Buster Posey and Public Displays of Disaffection

The television camera changes everything. Imagine being broadcast at work, at school, at your local coffee shop or bar, or wherever you spend most of your time in public. Were every move to be recorded, one’s behavior (I presume) would be inclined to change. My behavior certainly would. I would want the world most often to see the best of me. It’s human nature to be liked, to be accepted, to avoid controversy.

So it was quite unusual to see Buster Posey become so publicly annoyed with a teammate on Saturday because (a) we rarely see players exhibit such emotion on television and (b) Posey’s public face is generally one of mild-mannered tranquility.

But Posey isn’t accustomed to this much losing. He knows that the Giants are in a tough spot, already 10 games back in the NL West and seven games under .500, with the Rockies and Diamondbacks looking like legitimate postseason contenders in addition to the favored Dodgers. The Giants are, of course, also without their ace Madison Bumgarner. Perhaps Posey’s tolerance threshold for nonsense and mental errors — and this is pure speculation — has been diminished.

So in the ninth inning Saturday night, Posey lost any concern for appearances. He had enough with Brandon Belt apparently zoning out and failing to keep the runner — in this case, Stephen Piscotty — close to the bag. Piscotty went on to steal second in a relatively close game. Always pay attention to Buster.

Despite knowing that every movement is being documented, Posey didn’t hide his indignation and wait for the privacy of the clubhouse to protect a teammate from public rebuke:

This isn’t the face of a pleased catcher:

Nor was this the first instance of on-field discord between Posey and Belt — a point noted by longtime Giants beat writer Henry Schulman noted after the game:

Matt Carpenter flied out to end the game, Belt gave Posey an icy stare in the handshake line, after which Posey apparently turned to say something to the first baseman.

This was not the first time the cameras caught Posey expressing displeasure with Belt.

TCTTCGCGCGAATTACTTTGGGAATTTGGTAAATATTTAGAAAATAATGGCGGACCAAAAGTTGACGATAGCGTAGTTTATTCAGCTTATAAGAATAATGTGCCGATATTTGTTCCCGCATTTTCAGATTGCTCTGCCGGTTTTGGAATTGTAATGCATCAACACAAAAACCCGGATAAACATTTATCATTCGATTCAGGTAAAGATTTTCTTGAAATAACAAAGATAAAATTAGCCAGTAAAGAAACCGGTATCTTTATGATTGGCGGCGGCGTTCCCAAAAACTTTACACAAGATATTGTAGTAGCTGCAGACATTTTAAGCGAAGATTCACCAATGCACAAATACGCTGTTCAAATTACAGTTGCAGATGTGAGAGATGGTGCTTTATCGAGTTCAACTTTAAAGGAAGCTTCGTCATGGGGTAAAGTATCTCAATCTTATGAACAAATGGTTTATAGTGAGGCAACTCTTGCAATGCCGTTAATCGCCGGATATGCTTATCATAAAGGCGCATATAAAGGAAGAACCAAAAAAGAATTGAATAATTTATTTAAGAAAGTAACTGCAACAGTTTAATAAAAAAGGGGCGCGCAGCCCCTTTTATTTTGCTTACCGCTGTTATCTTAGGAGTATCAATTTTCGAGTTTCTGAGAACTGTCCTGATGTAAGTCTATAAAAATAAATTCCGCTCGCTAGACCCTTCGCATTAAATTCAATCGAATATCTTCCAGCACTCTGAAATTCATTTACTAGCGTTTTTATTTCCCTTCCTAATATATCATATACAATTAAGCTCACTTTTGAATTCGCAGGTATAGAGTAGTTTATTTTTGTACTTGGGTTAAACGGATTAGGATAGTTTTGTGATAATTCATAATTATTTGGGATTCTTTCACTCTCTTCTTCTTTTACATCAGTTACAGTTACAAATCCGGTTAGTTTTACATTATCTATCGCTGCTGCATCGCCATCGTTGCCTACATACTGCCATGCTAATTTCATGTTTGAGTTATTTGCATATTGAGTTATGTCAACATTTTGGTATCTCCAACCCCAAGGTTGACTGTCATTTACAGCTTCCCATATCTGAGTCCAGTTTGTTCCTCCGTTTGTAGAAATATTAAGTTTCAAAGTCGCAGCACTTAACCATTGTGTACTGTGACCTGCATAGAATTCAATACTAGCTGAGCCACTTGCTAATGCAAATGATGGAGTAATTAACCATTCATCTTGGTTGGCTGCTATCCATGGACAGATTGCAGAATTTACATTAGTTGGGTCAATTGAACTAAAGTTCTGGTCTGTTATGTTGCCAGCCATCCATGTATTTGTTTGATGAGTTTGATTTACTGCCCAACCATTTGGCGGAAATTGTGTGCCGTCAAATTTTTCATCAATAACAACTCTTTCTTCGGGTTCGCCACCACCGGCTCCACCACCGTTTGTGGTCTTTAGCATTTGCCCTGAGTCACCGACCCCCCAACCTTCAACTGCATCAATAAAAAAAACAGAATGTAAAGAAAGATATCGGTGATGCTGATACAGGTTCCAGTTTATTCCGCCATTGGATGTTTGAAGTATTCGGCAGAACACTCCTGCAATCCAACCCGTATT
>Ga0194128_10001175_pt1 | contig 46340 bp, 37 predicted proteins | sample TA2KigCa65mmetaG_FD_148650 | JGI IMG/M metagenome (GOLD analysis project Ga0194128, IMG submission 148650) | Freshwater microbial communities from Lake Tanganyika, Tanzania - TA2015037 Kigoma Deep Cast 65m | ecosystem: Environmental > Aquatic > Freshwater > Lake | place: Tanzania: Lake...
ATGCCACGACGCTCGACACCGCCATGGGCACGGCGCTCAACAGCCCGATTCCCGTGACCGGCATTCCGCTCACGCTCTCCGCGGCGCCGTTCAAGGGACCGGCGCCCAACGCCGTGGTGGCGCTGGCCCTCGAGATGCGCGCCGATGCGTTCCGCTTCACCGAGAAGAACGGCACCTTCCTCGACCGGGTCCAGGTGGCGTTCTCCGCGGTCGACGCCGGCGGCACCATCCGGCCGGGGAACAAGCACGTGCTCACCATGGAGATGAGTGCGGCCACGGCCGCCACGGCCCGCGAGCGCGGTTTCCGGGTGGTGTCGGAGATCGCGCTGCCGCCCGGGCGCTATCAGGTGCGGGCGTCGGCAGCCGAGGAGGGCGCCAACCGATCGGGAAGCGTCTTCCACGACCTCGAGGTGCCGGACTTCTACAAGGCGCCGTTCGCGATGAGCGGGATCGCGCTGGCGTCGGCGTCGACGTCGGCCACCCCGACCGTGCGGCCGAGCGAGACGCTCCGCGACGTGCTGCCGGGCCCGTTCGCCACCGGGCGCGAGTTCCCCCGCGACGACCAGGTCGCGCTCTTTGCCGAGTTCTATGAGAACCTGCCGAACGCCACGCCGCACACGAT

On May 3 at Dodger Stadium, the Giants and L.A. were locked in a 1-1 game in the [10th] inning during a time when the Giants were struggling nightly to score. Belt had walked and taken second on Hunter Pence single before Posey singled to center.

Third-base coach Phil Nevin held Belt at third (amid some dispute whether Belt slowed at some point during his advance). When Posey got to first base and saw that Belt had not scored the go-ahead run, he was agitated. Lip readers had no issue deciphering Posey’s words, which were not complimentary toward Belt to say the least.

Schulman, who should know the relationship better than most that are not members of the Giants, added further detail on Tuesday with some thoughtful insights.

Posey is intense and has an aura of quiet leadership. We’ve known for years that behind the purposely boring postgame quotes and almost Zen-like demeanor when writers are in the room, he is the first among equals in that clubhouse and not afraid to stand on a proverbial lectern and speak his mind.

Belt could not be more different. He wears his heart on his sleeve. I think way too much is made of the “slumpy shoulders” thing, but I have been told privately that some do get annoyed at times by Belt’s sulking, or just the appearance that he is.

As an aside, I have sensed a change in Belt the last two seasons, a seriousness we had not seen. I’ve been told something I actually can relate to personally, that Belt got weary of being the butt of a lot of jokes and did not want to offer as much fodder.

Part of me feels empathy for Belt, who’s underappreciated as a hitter in part because of a home park that suppresses left-handed power more than any other MLB stadium. Craig Edwards looked earlier this season at why Belt is underrated, and perhaps his body language is also often misinterpreted. We all make mistakes, and perhaps Belt’s are punished more severely and noted more often because of body language. Still, Belt probably should have been closer to the bag.

What Schulman ultimately feels, as he states in his conclusion, is that this is “no big deal.” The Posey-Belt feud of ’17 is not this: